The Super T really leans into the spirit of American motoring: freedom to just go. It’s practical, reliable, and relatively comfortable in a variety of environments, from cobblestoned city streets to rutted, rocky dirt tracks. Though the hand throttle lever on the right side of the steering wheel is somewhat clunky by today’s standards, in its time, you were likely the only car around for hours of driving; it’s basically cruise control. With just a quick lesson, I was able to get comfortable driving the Super T without stalling, bogging, or breaking anything. Even in 90-degree desert heat, the engine temperature barely registered on the radiator-mounted thermometer. Unlike Bothwell’s first off-road excursion in Grandpa’s T, this one’s engine doesn’t use overhead valves, minimizing the potential need to make adjustments in the field.

It is mind-boggling how good the Super T is off-road. Though bouncy, thanks to non-dampened leaf-spring suspension, its 21-inch wheels and impressive ground clearance make short work of a rutted-out, unmaintained fire road. Shifted into one of the lower gears, the Super T easily made it up what can only be called a hiking or dirt-bike trail filled with loose boulders. In fact, the Super T’s only real limitation is long, steep hills—the gravity-fed fuel system doesn’t work over an eight percent grade. The suggestion in the Model T user manual? Go up steep hills in reverse. “I’m thinking of adding some kind of pressurized fuel system to solve this one,” Bothwell says, as we carefully back down the one hill we’ve failed to climb.

Photo credit: Todd Blubaugh
Photo credit: Todd Blubaugh

Driving in the desert feels oddly at home and relaxing in the Super T. You don’t need anything resembling actual roads, as it will clear sagebrush or downed small trees. Basketball-size rocks barely bother it. The wheels may be wire, but they are steel wire and very tough. The key is to drive with loose hands, letting the T move around a bit on the trail as it follows the ruts and undulations. The steering is very quick, never requiring more than a small shuffle even to go full lock to lock. The turning radius is excellent. And because of the high-compression engine, using gears for braking is far more effective than using the drum brakes (which themselves are far more effective than the stock transmission brake). If you had to cross the frontier 100 years ago, this would be a superior choice and the envy of everyone on the range.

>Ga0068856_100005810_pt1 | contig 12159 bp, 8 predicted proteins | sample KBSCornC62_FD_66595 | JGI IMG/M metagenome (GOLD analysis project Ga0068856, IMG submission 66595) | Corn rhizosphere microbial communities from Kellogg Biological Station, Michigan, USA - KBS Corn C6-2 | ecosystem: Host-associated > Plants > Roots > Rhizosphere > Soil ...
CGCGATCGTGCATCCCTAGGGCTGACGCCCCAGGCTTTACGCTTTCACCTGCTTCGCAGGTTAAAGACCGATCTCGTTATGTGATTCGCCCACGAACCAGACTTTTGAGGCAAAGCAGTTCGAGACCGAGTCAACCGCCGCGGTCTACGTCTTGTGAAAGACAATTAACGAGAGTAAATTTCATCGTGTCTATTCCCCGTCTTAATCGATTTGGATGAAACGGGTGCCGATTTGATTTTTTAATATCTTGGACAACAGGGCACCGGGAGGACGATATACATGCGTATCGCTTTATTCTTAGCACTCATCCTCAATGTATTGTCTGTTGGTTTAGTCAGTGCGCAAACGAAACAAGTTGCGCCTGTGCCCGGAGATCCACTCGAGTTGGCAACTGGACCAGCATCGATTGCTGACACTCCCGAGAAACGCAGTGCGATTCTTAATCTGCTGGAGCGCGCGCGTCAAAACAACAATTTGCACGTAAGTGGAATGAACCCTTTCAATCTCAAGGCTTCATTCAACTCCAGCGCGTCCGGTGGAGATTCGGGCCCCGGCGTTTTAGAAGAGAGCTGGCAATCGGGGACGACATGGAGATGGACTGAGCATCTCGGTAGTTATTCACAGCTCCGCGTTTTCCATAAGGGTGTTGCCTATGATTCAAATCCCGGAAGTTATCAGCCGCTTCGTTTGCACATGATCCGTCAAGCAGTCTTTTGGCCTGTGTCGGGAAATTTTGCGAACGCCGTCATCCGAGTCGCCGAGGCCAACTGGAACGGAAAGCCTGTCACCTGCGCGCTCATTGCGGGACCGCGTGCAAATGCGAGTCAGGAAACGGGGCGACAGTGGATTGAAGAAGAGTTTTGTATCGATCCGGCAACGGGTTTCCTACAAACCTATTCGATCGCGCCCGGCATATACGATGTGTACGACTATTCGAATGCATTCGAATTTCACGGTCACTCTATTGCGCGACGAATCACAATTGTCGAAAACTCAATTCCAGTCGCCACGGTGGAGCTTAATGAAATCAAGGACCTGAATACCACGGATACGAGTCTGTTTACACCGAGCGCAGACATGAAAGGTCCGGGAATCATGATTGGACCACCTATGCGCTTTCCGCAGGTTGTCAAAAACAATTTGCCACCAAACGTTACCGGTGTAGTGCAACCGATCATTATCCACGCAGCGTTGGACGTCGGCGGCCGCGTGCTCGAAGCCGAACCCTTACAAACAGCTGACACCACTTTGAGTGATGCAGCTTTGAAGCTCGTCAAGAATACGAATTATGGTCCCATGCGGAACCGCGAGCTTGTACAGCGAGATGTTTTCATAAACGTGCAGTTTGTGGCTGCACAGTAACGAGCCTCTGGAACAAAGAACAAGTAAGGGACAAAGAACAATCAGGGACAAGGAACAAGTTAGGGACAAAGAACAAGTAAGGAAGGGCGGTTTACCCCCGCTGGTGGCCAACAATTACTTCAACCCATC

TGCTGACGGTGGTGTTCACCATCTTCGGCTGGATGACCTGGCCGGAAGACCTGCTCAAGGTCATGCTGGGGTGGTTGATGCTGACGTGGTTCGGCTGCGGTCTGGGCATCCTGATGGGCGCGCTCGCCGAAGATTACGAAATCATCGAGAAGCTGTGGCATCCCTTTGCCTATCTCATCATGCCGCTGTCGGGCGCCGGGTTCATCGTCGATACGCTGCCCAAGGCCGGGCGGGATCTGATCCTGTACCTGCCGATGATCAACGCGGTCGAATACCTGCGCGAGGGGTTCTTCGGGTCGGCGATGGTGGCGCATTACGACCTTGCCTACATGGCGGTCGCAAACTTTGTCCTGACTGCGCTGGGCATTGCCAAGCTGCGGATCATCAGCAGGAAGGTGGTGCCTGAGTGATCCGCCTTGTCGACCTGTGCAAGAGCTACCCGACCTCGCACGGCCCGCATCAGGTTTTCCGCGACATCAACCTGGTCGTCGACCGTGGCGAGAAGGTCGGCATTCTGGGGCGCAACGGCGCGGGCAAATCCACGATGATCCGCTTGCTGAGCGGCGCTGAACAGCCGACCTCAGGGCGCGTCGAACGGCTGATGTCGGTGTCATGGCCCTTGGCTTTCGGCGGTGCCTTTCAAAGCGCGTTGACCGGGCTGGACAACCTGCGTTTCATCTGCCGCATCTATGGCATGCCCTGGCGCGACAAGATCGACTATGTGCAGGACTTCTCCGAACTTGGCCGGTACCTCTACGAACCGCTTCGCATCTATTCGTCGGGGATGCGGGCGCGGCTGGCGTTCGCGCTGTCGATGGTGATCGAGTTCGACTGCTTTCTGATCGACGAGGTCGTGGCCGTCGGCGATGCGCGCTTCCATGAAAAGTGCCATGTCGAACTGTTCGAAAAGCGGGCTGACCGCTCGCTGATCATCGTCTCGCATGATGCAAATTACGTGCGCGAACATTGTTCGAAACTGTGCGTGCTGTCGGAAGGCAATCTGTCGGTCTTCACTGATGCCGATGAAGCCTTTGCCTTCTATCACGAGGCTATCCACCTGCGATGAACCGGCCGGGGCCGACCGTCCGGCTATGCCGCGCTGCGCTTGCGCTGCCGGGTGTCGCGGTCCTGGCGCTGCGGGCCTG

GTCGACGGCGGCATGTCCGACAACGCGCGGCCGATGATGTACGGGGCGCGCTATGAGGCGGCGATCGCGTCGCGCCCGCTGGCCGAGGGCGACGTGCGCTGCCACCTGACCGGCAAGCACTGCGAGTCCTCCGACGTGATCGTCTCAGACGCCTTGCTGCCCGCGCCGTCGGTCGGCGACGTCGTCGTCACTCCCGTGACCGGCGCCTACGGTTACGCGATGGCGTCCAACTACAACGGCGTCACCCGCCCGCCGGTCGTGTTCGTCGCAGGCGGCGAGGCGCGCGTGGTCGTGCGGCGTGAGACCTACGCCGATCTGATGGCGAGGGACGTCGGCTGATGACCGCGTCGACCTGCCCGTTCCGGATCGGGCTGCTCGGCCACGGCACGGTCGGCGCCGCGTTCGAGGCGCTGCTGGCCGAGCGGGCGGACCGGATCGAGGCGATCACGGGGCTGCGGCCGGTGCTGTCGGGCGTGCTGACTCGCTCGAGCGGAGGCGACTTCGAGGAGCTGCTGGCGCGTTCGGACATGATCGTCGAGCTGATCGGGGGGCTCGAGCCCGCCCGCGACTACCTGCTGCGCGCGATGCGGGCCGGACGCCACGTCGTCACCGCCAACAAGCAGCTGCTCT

The Speedster’s bag of tricks comes from the mind of someone who would have wanted a much more expensive Mercer or Hispano Suiza, but on a budget. The entire powertrain is moved behind the front tires for a front-mid-engine configuration, with an absolutely wild double-chain and sprocket setup splitting the steering shaft. The essentials-only body is completely custom and handmade, with raked-back bucket seats and a rear-mounted fuel tank held in by leather straps.

The engine runs the stock 2.9-liter displacement but with a balanced, billet crankshaft, a high-compression OHV “Indianapolis” head, a custom-jetted carburetor, and a V-shaped “Wind­splitter” radiator. There’s the same Warford three-speed transmission as the Super T, but with a very short gear lever under my right knee, mounted to the stock two-speed planetary drive. It’s got big 26-inch wire wheels with Rocky Mountain outboard drum brakes on the rear axle only. With the Indy head and high-compression crank, it makes more than 50 hp and probably weighs less than 900 pounds.